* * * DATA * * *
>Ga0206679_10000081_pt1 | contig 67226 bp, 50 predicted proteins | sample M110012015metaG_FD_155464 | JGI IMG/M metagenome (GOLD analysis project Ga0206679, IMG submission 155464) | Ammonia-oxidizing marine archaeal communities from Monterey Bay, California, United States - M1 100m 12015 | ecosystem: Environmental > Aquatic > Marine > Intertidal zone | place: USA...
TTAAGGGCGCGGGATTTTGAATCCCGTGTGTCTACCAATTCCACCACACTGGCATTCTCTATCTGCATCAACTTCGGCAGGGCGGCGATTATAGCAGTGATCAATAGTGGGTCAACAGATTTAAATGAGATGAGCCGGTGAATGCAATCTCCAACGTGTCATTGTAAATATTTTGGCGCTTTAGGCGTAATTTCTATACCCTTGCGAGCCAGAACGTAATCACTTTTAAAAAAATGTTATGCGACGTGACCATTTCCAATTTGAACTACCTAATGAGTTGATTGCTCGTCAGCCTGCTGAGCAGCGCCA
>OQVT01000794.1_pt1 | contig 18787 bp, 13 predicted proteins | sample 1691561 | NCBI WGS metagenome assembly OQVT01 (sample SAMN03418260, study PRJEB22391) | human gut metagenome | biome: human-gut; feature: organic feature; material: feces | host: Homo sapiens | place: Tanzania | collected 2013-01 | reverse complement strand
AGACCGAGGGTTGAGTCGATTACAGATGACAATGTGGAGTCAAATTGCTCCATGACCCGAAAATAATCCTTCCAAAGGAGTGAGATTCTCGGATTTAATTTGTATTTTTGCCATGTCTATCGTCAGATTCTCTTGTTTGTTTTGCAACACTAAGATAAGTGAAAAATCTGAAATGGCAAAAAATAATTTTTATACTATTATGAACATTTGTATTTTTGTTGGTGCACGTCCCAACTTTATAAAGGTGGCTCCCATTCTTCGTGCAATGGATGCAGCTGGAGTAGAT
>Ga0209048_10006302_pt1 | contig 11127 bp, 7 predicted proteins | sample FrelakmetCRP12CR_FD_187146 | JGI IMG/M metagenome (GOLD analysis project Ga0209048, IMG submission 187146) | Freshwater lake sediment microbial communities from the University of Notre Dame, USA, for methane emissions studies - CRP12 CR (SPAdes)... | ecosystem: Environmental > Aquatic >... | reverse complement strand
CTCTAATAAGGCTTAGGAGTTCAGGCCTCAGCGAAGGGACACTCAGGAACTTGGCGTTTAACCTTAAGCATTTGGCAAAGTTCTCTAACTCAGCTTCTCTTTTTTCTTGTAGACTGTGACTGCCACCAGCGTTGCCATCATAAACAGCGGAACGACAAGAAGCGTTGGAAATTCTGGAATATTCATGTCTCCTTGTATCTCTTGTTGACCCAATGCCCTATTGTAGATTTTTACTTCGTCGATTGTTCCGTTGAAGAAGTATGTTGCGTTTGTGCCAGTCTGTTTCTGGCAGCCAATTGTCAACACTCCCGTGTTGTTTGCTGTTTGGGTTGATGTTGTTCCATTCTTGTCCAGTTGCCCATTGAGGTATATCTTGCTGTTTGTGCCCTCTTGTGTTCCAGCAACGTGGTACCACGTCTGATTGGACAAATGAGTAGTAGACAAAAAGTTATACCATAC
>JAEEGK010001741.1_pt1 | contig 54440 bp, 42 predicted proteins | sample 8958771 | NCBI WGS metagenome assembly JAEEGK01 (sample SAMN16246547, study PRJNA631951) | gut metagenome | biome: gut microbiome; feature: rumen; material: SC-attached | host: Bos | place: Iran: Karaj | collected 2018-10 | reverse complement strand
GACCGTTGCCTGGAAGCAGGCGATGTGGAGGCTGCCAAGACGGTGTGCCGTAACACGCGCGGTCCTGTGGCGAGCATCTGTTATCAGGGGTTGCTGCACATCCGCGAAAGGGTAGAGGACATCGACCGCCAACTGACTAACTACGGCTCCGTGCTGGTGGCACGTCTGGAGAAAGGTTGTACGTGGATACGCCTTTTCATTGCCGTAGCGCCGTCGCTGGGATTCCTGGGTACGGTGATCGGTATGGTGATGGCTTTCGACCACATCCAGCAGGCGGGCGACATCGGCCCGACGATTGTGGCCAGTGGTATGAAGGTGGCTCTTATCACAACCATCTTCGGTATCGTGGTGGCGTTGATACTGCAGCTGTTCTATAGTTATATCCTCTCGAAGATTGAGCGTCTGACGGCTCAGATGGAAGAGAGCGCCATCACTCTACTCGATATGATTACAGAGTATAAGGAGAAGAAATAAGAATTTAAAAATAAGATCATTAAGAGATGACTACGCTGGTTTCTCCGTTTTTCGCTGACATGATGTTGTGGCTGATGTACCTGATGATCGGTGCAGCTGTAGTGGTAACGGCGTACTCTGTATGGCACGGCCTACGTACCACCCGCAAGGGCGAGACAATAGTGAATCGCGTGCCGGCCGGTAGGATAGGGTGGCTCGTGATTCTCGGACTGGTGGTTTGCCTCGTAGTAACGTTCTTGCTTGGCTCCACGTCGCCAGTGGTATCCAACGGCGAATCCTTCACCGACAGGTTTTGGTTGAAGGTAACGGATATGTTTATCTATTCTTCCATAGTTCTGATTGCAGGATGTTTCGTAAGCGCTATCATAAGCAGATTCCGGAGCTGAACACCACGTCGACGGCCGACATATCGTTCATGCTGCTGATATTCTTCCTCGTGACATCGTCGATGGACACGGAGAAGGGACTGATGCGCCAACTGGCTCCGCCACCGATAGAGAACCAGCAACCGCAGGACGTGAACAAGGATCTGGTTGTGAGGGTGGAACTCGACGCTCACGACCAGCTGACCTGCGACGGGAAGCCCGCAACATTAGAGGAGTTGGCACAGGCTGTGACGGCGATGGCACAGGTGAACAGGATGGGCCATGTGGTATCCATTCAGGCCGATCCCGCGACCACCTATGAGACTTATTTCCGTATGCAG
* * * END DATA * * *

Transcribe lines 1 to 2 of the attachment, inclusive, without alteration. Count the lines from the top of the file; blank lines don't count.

>Ga0206679_10000081_pt1 | contig 67226 bp, 50 predicted proteins | sample M110012015metaG_FD_155464 | JGI IMG/M metagenome (GOLD analysis project Ga0206679, IMG submission 155464) | Ammonia-oxidizing marine archaeal communities from Monterey Bay, California, United States - M1 100m 12015 | ecosystem: Environmental > Aquatic > Marine > Intertidal zone | place: USA...
TTAAGGGCGCGGGATTTTGAATCCCGTGTGTCTACCAATTCCACCACACTGGCATTCTCTATCTGCATCAACTTCGGCAGGGCGGCGATTATAGCAGTGATCAATAGTGGGTCAACAGATTTAAATGAGATGAGCCGGTGAATGCAATCTCCAACGTGTCATTGTAAATATTTTGGCGCTTTAGGCGTAATTTCTATACCCTTGCGAGCCAGAACGTAATCACTTTTAAAAAAATGTTATGCGACGTGACCATTTCCAATTTGAACTACCTAATGAGTTGATTGCTCGTCAGCCTGCTGAGCAGCGCCA